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Tax Issue Gives Republicans a Health Care Talking Point Tax Issue Gives Republicans a Health Care Talking Point

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Tax Issue Gives Republicans a Health Care Talking Point


Senate Minority Leader Mitch McConnell of Ky., center, accompanied by Sen. John Cornyn, R-Texas, left, and Sen. John Thune, R-S.D., speaks to reporters outside the Senate, on Capitol Hill in Washington, Tuesday, June 26, 2012, following a political strategy session with other GOP Senate leaders.(AP Photo/J. Scott Applewhite)

Chief Justice John Roberts may have handed Democrats an unexpected and historic victory Thursday when he upheld their health care law, but at least he had the courtesy to give Republicans a talking point to soothe their pain.

Besides vowing to once again vote in the House to repeal the health reform law, Republicans seized on Roberts’ decision that insurance mandate was within Congress’ power, because it is a tax. That, Republicans said, proves President Obama is a deceptive tax-and-spend liberal, as they’ve said all along.


Democrats and the Obama administration originally said the insurance mandate was not a tax when they were working to pass the law in Congress. Of course, they changed their tune when they argued in front of the Supreme Court and lower courts, saying the mandate was within Congress’ power as a tax. Although that argument has been in black and white in briefs to courts for several months now, Republicans only started really harping about it Thursday.

“The bill was sold to the American people on a deception,” Senate Minority Leader Mitch McConnell, R-Ky., said in a statement.

“What the Supreme Court did was they completely rewrote the law, which they have a right to do,” Sen. Orrin Hatch, R-Utah, ranking member of the Senate Finance Committee, said in an interview.


“A lot of us don’t think there was any justification for [the Supreme Court]to find it a tax when all through the process it was called a penalty, not only by the administration but by everybody up here on Capitol Hill. So for the Court to just ignore all of that…was just extraordinary.”

The problem with that argument? Republican presidential frontrunner Mitt Romney imposed a similar tax on his constituents in the health reform bill he signed into law as governor of Massachusetts.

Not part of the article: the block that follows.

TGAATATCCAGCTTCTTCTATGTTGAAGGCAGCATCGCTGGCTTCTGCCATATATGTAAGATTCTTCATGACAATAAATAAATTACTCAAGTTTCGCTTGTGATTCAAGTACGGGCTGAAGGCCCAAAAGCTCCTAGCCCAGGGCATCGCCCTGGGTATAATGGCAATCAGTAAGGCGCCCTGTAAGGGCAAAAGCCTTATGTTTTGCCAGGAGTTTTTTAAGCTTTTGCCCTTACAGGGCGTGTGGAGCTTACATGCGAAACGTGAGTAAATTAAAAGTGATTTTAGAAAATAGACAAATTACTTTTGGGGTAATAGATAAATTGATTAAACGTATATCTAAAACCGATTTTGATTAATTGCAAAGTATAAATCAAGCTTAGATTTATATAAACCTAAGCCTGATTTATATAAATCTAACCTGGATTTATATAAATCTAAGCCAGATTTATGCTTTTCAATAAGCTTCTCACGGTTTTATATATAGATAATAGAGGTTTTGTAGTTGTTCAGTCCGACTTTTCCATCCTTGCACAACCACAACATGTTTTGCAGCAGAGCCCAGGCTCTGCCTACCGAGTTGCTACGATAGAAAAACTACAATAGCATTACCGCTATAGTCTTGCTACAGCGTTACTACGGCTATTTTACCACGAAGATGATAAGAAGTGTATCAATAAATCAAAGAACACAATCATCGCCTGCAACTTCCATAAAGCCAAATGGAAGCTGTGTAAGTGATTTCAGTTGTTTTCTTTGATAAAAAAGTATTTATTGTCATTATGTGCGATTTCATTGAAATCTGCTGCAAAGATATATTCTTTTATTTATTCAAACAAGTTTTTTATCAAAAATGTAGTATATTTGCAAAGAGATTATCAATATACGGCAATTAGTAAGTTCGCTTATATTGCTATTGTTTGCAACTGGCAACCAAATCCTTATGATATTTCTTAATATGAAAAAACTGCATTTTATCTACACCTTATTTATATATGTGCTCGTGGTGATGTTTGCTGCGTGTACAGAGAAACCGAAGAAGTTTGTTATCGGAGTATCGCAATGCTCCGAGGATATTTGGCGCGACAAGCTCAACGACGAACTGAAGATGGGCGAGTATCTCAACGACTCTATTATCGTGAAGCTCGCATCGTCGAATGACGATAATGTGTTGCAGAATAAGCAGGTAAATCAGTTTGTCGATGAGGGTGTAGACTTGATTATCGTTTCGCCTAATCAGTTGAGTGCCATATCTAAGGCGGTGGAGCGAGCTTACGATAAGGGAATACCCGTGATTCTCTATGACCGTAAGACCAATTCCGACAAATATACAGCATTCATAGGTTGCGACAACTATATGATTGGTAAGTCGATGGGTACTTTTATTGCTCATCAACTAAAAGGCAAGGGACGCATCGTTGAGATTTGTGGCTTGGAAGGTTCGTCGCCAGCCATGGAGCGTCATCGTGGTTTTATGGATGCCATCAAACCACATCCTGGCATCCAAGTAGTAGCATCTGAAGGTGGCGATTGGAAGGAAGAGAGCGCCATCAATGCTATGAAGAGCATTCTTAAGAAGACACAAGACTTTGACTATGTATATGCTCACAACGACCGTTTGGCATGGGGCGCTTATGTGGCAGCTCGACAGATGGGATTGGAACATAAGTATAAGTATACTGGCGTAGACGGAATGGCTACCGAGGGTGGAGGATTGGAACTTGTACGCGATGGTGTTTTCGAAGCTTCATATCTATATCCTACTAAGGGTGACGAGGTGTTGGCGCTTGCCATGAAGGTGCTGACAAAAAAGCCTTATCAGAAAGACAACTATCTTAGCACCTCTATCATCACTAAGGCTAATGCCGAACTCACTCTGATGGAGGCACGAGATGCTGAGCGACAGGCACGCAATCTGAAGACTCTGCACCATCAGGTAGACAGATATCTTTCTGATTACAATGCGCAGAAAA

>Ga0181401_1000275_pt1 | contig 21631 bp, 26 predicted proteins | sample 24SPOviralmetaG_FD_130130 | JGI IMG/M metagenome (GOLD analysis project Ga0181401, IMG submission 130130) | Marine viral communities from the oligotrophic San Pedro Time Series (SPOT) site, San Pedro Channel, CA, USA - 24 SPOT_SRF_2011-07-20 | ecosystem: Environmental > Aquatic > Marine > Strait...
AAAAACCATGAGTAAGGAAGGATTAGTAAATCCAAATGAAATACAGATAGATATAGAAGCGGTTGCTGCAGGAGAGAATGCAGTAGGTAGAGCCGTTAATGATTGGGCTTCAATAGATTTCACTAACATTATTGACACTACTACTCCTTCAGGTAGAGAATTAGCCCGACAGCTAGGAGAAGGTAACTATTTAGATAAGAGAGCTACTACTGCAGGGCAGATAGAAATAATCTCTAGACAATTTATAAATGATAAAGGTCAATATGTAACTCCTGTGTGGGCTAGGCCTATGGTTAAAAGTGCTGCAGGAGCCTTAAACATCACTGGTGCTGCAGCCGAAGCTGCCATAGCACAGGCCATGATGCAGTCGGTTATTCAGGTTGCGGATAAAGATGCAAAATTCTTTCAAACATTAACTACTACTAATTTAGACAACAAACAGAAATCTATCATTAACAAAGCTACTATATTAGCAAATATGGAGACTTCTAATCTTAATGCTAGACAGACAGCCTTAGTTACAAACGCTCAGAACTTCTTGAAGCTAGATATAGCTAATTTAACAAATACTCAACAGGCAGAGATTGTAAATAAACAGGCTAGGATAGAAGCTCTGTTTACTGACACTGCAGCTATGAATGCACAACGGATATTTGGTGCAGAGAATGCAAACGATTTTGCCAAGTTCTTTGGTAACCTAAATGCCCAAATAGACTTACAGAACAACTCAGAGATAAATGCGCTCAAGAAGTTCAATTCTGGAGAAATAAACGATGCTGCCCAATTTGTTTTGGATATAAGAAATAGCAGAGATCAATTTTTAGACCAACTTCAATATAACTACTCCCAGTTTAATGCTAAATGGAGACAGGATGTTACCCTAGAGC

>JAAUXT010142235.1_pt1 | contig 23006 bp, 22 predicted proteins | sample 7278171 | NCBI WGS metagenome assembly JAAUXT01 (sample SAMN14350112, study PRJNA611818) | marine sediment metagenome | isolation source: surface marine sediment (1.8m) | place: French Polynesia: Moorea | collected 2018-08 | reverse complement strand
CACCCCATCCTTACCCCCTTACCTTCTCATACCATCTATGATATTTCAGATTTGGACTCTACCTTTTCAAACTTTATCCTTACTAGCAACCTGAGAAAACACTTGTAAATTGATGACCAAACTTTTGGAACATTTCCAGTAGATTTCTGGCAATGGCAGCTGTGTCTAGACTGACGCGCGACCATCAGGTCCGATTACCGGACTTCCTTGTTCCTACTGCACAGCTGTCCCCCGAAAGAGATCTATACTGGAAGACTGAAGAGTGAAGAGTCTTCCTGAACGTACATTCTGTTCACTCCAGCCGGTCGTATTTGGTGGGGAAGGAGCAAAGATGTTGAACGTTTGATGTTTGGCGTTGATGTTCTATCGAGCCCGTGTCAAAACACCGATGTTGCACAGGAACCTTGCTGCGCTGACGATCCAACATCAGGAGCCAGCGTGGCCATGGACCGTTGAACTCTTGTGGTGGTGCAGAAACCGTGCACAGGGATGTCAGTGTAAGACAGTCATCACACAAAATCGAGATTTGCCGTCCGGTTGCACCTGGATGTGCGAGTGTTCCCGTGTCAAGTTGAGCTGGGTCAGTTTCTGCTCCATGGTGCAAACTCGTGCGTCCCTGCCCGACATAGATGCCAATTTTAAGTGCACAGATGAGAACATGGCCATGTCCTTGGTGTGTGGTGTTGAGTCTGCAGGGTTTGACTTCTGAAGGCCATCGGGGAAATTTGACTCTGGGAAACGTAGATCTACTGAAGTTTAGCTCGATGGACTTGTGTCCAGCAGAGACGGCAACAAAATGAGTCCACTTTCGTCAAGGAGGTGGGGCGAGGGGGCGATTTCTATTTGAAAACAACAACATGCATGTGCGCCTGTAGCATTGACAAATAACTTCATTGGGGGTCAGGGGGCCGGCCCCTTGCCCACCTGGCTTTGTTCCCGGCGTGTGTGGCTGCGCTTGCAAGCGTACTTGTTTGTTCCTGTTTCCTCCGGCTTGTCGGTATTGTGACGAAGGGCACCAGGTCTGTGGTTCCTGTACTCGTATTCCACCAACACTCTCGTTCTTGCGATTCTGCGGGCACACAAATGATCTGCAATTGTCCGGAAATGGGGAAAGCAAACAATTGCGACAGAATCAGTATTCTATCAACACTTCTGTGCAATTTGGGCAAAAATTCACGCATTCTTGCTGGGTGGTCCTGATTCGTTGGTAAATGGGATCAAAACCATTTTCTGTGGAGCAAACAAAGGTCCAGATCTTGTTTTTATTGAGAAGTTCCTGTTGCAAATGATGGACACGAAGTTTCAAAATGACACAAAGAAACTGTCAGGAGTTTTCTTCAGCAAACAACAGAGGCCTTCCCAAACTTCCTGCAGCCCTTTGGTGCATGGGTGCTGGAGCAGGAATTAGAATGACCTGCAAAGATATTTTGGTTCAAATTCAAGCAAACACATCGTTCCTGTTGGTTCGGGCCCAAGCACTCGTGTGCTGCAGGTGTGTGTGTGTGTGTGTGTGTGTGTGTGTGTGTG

Hatch dismissed that criticism as a state’s rights issue. But highlighting any tax raised by Romney when he was governor could prove unpalatable to the Republican base.

Senior administration officials dismissed Republican critiques on the mandate as a tax, saying it was nothing new. They said the campaign between President Obama and Romney would focus more broadly on the economy, and who the middle class trusts more with their taxes.


The silver lining for Republicans is the Court’s ruling came in the form of Medicaid. The Court surprised just about everyone by saying the federal government cannot force states to agree to the law’s Medicaid expansion by threatening to take away their current Medicaid funding. The Medicaid expansion was expected to cover 17 million of the estimated 30 million people who will get insurance under the law.

The federal government and the states now roughly split the cost of the Medicaid program, which currently covers 60 million people. As of now, most states do not cover low-income adults. The Affordable Care Act aimed to change that. The federal government promised to fully fund an expansion of the Medicaid program to poor, childless adults for the first few years, but then states would have to pick up some of the costs later on. If they did not participate in the expansion, the ACA said that states could lose all of their federal Medicaid money.

But the Supreme Court says Congress cannot force states into such a deal.

That means that the Medicaid expansion to 17 million people under the health care law is optional, said Alan Weil, executive director of the National Academy for State Health Policy.

Whether states will opt out of the Medicaid expansion is now the question. It would be a politically difficult position to choose against the Medicaid expansion, but governors of both red and blue states have grumbled about Medicaid costs since the health care law passed in 2010, and the economic slowdown has squeezed state budgets. Medicaid made up nearly a quarter of state spending in fiscal 2010, according to the National Association of State Budget Officers.

But, going a little off-message, Hatch said he expected every state to sign up for the Medicaid funding. “There’s no state in its right mind that wouldn’t take the money,” Hatch said. The federal government picks up 100 percent of the expansion cost for the first few years.

If states do opt out of the Medicaid expansion, it could mean that the cost of the health care law will increase as people who would have gone on Medicaid shift to private insurance and collect federal subsidies. However, senior administration officials said it was unclear whether low-income people in states that choose not to accept the Medicaid expansion would qualify for tax credits on state insurance exchanges.

The Congressional Budget Office said on its blog that a new cost estimate would "probably take some time."

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